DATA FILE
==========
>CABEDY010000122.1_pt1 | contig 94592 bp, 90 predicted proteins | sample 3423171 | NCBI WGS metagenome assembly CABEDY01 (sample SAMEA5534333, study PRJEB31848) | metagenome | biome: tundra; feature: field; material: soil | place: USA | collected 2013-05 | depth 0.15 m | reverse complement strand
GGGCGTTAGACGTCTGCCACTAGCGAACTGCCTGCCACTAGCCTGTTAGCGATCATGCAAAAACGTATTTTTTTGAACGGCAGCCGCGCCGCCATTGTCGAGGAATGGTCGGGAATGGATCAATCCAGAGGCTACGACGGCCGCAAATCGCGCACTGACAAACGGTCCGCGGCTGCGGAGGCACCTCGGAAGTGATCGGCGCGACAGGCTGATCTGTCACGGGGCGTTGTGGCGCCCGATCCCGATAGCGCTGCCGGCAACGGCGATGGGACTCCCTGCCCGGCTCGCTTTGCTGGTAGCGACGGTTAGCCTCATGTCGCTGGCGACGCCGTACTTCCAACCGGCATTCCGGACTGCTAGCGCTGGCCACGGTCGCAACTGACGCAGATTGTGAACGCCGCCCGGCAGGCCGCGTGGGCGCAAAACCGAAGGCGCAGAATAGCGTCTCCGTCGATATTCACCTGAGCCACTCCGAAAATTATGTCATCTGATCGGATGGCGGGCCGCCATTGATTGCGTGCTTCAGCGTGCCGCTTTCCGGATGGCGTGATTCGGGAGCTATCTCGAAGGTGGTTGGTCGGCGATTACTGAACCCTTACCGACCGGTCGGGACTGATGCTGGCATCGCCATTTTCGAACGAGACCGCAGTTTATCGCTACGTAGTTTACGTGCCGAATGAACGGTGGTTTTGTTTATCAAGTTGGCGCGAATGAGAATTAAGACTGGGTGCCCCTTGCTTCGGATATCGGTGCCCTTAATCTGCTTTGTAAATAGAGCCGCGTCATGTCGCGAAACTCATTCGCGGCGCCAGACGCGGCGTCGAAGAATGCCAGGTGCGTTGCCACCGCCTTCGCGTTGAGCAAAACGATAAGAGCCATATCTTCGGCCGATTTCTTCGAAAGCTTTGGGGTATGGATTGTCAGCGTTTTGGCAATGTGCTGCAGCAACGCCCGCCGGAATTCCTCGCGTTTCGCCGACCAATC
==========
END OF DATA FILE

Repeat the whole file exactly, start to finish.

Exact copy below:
>CABEDY010000122.1_pt1 | contig 94592 bp, 90 predicted proteins | sample 3423171 | NCBI WGS metagenome assembly CABEDY01 (sample SAMEA5534333, study PRJEB31848) | metagenome | biome: tundra; feature: field; material: soil | place: USA | collected 2013-05 | depth 0.15 m | reverse complement strand
GGGCGTTAGACGTCTGCCACTAGCGAACTGCCTGCCACTAGCCTGTTAGCGATCATGCAAAAACGTATTTTTTTGAACGGCAGCCGCGCCGCCATTGTCGAGGAATGGTCGGGAATGGATCAATCCAGAGGCTACGACGGCCGCAAATCGCGCACTGACAAACGGTCCGCGGCTGCGGAGGCACCTCGGAAGTGATCGGCGCGACAGGCTGATCTGTCACGGGGCGTTGTGGCGCCCGATCCCGATAGCGCTGCCGGCAACGGCGATGGGACTCCCTGCCCGGCTCGCTTTGCTGGTAGCGACGGTTAGCCTCATGTCGCTGGCGACGCCGTACTTCCAACCGGCATTCCGGACTGCTAGCGCTGGCCACGGTCGCAACTGACGCAGATTGTGAACGCCGCCCGGCAGGCCGCGTGGGCGCAAAACCGAAGGCGCAGAATAGCGTCTCCGTCGATATTCACCTGAGCCACTCCGAAAATTATGTCATCTGATCGGATGGCGGGCCGCCATTGATTGCGTGCTTCAGCGTGCCGCTTTCCGGATGGCGTGATTCGGGAGCTATCTCGAAGGTGGTTGGTCGGCGATTACTGAACCCTTACCGACCGGTCGGGACTGATGCTGGCATCGCCATTTTCGAACGAGACCGCAGTTTATCGCTACGTAGTTTACGTGCCGAATGAACGGTGGTTTTGTTTATCAAGTTGGCGCGAATGAGAATTAAGACTGGGTGCCCCTTGCTTCGGATATCGGTGCCCTTAATCTGCTTTGTAAATAGAGCCGCGTCATGTCGCGAAACTCATTCGCGGCGCCAGACGCGGCGTCGAAGAATGCCAGGTGCGTTGCCACCGCCTTCGCGTTGAGCAAAACGATAAGAGCCATATCTTCGGCCGATTTCTTCGAAAGCTTTGGGGTATGGATTGTCAGCGTTTTGGCAATGTGCTGCAGCAACGCCCGCCGGAATTCCTCGCGTTTCGCCGACCAATC